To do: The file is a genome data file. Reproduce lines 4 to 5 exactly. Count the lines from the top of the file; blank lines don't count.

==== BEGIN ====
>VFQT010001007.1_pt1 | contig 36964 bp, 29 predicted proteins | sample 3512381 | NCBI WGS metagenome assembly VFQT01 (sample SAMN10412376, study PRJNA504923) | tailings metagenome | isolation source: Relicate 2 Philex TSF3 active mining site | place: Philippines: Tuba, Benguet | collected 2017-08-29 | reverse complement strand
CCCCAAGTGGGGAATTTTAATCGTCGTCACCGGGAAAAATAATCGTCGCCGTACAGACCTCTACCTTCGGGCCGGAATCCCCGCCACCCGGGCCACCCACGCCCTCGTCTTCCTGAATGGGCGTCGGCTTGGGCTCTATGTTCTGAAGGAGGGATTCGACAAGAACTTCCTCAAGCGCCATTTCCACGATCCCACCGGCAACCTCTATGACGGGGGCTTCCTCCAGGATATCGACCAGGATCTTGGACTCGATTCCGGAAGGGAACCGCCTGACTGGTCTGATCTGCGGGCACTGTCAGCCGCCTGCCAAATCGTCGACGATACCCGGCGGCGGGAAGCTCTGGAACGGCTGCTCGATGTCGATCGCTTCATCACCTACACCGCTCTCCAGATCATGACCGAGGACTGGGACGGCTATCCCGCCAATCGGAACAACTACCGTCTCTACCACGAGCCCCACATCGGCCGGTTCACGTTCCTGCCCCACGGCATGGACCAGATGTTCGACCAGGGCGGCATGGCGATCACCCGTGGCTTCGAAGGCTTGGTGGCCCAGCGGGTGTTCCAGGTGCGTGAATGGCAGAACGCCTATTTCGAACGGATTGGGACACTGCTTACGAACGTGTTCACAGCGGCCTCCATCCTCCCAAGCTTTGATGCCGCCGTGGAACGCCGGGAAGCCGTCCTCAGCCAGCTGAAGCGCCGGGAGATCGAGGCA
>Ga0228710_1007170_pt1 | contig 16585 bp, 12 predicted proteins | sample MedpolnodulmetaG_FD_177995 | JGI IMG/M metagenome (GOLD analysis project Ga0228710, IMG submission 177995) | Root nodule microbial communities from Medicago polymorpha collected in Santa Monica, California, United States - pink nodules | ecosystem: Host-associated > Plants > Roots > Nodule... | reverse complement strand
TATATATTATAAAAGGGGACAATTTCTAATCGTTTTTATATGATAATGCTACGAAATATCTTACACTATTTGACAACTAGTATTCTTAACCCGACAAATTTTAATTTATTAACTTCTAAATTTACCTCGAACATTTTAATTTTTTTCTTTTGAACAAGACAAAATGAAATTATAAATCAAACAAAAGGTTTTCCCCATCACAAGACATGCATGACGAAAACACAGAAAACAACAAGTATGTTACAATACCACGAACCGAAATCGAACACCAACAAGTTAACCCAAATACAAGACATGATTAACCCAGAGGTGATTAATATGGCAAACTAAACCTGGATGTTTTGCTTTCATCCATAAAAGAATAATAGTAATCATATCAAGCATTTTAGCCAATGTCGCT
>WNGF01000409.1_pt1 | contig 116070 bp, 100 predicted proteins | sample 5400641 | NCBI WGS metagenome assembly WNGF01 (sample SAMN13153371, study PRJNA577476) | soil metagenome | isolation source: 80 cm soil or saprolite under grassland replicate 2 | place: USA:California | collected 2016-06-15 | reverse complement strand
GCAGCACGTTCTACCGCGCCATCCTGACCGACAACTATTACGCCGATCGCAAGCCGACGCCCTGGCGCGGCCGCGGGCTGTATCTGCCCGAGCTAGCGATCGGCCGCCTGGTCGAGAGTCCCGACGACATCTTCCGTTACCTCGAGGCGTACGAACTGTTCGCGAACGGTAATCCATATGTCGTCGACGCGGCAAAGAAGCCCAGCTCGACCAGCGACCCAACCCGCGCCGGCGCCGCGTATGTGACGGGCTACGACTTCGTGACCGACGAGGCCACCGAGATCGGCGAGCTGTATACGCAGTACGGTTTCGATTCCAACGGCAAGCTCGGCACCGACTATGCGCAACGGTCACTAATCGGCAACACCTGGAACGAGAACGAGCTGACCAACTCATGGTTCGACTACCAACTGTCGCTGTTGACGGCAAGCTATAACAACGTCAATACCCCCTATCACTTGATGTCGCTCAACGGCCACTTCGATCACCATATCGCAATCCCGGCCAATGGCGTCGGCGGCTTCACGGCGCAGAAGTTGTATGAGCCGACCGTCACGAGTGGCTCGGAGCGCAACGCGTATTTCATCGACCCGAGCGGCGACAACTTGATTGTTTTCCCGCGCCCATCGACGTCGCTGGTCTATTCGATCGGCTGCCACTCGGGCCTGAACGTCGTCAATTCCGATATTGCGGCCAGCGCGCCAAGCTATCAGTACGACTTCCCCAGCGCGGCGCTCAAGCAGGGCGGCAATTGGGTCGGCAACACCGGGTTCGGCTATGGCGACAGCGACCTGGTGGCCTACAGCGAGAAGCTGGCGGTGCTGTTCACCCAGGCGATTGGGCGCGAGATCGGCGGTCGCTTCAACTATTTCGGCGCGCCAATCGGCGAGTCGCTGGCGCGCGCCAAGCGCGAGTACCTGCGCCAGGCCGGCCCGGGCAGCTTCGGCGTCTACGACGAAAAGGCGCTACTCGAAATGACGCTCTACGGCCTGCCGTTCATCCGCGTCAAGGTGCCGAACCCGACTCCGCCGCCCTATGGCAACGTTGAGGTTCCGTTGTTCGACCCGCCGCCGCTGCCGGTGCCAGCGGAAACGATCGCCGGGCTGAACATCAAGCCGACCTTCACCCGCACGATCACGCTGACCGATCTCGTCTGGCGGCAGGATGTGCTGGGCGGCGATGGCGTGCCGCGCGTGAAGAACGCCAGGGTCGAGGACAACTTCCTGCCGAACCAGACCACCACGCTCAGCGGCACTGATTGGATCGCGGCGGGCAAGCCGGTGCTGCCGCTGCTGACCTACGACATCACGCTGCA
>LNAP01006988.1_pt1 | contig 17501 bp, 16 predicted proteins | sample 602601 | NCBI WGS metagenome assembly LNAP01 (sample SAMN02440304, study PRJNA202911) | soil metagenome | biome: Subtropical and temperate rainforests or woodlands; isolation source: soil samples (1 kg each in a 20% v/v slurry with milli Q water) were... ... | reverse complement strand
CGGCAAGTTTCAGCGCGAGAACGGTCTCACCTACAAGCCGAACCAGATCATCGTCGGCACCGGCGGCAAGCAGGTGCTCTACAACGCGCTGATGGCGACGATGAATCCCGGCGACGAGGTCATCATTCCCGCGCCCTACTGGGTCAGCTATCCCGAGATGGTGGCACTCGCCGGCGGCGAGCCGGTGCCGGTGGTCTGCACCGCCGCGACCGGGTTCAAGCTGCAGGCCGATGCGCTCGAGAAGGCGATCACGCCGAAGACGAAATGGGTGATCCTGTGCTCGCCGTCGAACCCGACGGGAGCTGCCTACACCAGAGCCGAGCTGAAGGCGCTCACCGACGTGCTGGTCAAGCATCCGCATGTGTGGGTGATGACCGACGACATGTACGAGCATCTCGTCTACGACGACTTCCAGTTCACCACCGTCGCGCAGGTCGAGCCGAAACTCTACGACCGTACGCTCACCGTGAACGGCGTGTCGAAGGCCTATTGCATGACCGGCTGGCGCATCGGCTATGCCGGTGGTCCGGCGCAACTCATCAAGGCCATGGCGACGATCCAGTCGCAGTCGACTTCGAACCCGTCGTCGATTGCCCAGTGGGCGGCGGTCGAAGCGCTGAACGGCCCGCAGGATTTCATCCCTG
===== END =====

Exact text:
TATATATTATAAAAGGGGACAATTTCTAATCGTTTTTATATGATAATGCTACGAAATATCTTACACTATTTGACAACTAGTATTCTTAACCCGACAAATTTTAATTTATTAACTTCTAAATTTACCTCGAACATTTTAATTTTTTTCTTTTGAACAAGACAAAATGAAATTATAAATCAAACAAAAGGTTTTCCCCATCACAAGACATGCATGACGAAAACACAGAAAACAACAAGTATGTTACAATACCACGAACCGAAATCGAACACCAACAAGTTAACCCAAATACAAGACATGATTAACCCAGAGGTGATTAATATGGCAAACTAAACCTGGATGTTTTGCTTTCATCCATAAAAGAATAATAGTAATCATATCAAGCATTTTAGCCAATGTCGCT
>WNGF01000409.1_pt1 | contig 116070 bp, 100 predicted proteins | sample 5400641 | NCBI WGS metagenome assembly WNGF01 (sample SAMN13153371, study PRJNA577476) | soil metagenome | isolation source: 80 cm soil or saprolite under grassland replicate 2 | place: USA:California | collected 2016-06-15 | reverse complement strand